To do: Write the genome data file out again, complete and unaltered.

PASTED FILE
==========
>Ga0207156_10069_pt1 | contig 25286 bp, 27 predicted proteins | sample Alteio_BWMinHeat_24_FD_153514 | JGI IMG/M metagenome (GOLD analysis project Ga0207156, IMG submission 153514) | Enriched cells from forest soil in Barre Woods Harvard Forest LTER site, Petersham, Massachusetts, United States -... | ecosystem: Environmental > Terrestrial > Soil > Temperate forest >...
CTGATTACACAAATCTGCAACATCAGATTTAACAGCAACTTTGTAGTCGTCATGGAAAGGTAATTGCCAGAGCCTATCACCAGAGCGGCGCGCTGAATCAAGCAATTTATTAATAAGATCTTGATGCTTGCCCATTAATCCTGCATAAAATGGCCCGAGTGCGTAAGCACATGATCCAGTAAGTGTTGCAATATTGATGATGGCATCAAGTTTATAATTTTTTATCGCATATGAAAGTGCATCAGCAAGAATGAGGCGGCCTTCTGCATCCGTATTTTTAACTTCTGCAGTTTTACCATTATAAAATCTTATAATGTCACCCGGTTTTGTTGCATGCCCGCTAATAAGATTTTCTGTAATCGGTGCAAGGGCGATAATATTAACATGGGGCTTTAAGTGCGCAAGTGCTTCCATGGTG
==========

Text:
>Ga0207156_10069_pt1 | contig 25286 bp, 27 predicted proteins | sample Alteio_BWMinHeat_24_FD_153514 | JGI IMG/M metagenome (GOLD analysis project Ga0207156, IMG submission 153514) | Enriched cells from forest soil in Barre Woods Harvard Forest LTER site, Petersham, Massachusetts, United States -... | ecosystem: Environmental > Terrestrial > Soil > Temperate forest >...
CTGATTACACAAATCTGCAACATCAGATTTAACAGCAACTTTGTAGTCGTCATGGAAAGGTAATTGCCAGAGCCTATCACCAGAGCGGCGCGCTGAATCAAGCAATTTATTAATAAGATCTTGATGCTTGCCCATTAATCCTGCATAAAATGGCCCGAGTGCGTAAGCACATGATCCAGTAAGTGTTGCAATATTGATGATGGCATCAAGTTTATAATTTTTTATCGCATATGAAAGTGCATCAGCAAGAATGAGGCGGCCTTCTGCATCCGTATTTTTAACTTCTGCAGTTTTACCATTATAAAATCTTATAATGTCACCCGGTTTTGTTGCATGCCCGCTAATAAGATTTTCTGTAATCGGTGCAAGGGCGATAATATTAACATGGGGCTTTAAGTGCGCAAGTGCTTCCATGGTG